The federal enclave doctrine provides that the federal government has exclusive legislative rights over certain federal territories or “enclaves.” Generally, only state law in effect at the time the enclave was ceded to the federal government applies to the enclave. Akima raised the federal enclave doctrine as a defense after the Southern District of Florida issued an opinion in Booker v. Doyon Security Services, LLC , which held the doctrine barred a different Krome employee from raising state employment claims. The district court cited Booker as the basis for granting Akima’s motion for judgment on the pleadings. In vacating the district court’s decision, the Eleventh Circuit explained that the record did not conclusively establish Krome was a federal enclave and set forth several unresolved issues pertaining to the application of the doctrine to the Krome property.
Case No. 17-15081
June 5, 2019
The Eleventh Circuit affirmed the district court’s grant of summary judgment on the plaintiff’s FLSA claim for unpaid overtime and her claims for retaliatory discharge under the Section 1981, Title VII, and the FLSA. Langston served as the House Manager of a home for a severely disabled resident, where she supervised other staff. She was discharged when she failed to work a weekend in place of a staff member who called out, after Langston had been instructed to do so. 
Concluding that the district court properly determined that the defendant was a government agency, Langston’s Section 1981 claim failed under Jett and her Title VII claim failed because she did not obtain a right-to-sue letter from the Department of Justice. Applying the regulations for the executive exemption, the Court concluded that Langston had not raised a triable issue of fact as to either the salary basis or duties tests for the exemption, and that the exemption was satisfied under the record evidence. Finally, the Court concluded that Langston had failed to show pretext as to the employer’s explanation for her discharge; at best, the evidence showed that her supervisor and the higher-level manager had different understandings as to the instruction she had received.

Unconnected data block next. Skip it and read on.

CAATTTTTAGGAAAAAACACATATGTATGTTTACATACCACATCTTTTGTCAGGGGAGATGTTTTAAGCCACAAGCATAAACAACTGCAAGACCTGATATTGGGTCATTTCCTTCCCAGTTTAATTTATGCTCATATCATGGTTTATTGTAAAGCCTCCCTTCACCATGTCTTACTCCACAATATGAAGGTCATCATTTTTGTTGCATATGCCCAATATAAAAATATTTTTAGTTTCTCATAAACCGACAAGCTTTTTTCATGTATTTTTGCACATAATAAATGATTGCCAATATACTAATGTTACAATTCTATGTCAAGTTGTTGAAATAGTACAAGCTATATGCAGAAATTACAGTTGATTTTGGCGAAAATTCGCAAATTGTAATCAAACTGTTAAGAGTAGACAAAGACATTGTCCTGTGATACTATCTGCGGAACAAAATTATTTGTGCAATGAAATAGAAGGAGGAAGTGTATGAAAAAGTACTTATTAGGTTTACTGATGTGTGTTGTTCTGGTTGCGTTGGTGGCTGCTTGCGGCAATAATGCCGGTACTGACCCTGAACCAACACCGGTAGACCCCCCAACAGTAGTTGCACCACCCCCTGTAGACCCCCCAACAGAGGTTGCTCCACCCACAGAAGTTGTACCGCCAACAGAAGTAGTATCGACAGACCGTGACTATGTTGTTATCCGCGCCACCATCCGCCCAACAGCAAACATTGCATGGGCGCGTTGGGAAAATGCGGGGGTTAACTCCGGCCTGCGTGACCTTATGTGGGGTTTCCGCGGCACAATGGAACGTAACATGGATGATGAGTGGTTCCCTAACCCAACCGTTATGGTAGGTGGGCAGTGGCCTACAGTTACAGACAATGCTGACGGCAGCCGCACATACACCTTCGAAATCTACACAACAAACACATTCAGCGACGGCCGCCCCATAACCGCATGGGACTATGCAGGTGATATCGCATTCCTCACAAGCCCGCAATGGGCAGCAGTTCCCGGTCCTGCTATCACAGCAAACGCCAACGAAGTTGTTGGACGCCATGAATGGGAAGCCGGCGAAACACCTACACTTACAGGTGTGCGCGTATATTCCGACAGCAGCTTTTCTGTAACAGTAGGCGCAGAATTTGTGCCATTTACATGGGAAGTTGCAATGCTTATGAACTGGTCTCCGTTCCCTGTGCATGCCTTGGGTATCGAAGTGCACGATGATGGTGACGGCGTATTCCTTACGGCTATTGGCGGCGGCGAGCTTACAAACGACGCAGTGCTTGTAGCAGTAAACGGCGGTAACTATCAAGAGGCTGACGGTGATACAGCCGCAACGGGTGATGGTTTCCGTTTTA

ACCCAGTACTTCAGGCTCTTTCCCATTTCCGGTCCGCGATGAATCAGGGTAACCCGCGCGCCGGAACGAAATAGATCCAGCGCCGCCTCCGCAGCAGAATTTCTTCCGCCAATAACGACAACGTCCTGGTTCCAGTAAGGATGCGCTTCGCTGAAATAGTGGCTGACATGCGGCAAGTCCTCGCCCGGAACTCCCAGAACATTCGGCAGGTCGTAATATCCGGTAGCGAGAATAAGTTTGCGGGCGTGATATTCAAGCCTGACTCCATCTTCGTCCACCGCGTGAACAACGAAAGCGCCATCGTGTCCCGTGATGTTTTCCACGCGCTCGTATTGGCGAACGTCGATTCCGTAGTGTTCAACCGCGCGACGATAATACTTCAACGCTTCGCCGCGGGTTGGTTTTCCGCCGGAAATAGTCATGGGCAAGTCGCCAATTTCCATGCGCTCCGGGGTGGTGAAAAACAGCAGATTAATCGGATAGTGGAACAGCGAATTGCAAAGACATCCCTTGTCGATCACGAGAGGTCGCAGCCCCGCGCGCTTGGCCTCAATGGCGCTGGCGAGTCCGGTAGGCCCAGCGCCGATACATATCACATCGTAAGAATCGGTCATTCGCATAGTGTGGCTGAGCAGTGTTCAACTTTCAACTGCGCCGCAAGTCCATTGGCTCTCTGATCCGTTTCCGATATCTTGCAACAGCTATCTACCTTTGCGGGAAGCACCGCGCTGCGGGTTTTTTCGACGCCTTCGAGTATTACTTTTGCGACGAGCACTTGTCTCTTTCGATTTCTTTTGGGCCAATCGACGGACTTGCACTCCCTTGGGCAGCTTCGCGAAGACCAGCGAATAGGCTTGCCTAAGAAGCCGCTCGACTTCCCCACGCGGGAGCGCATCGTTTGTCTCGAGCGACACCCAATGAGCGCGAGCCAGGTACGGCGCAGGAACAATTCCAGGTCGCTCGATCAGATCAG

Florida District Courts of Appeal
Two Florida District Court cases involved arbitration issues. In Fountainbleu LLC v. Hire Us, Inc. , Case No. 2D18-4068 (Fla. 2d DCA June 7, 2019), the Court granted a certiorari petition and quashed an order of the trial court which ordered a case to arbitration without first determining whether it had personal jurisdiction over the defendants. The trial court had referred to arbitration pending motions to dismiss alleging lack of personal jurisdiction, but the District Court held that the trial court erred in issuing an order which necessarily subjected the defendants to the court’s jurisdiction without first determining the jurisdictional issues. 
In Fraternal Order of Police Lodge #20 v. City of Miami , Case No. 3D18-1956 (Fla. 3d DCA June 5, 2019), the District Court affirmed a trial court’s order denying the union’s motion for civil contempt, which contended that the employer had failed to comply with an arbitration order. The City had reinstated the employee as ordered, but pursuant to FDLE rules had required him to undergo a medical review and drug test due to a break in service. The employee refused and was subsequently discharged. The District Court rejected the union’s contention that he was to be reinstated with no break in service. 
The Eleventh Circuit Weekly Update was prepared by Reemployment Assistance Appeals Commission staff: case summaries by Chairman Frank E. Brown, and Appellate Counsel Cristina A. Velez and Katie E. Sabo; editing by Deputy General Counsel and Chief Appellate Attorney Amanda L. Neff; research and layout by Research Attorney Lesley Blanton.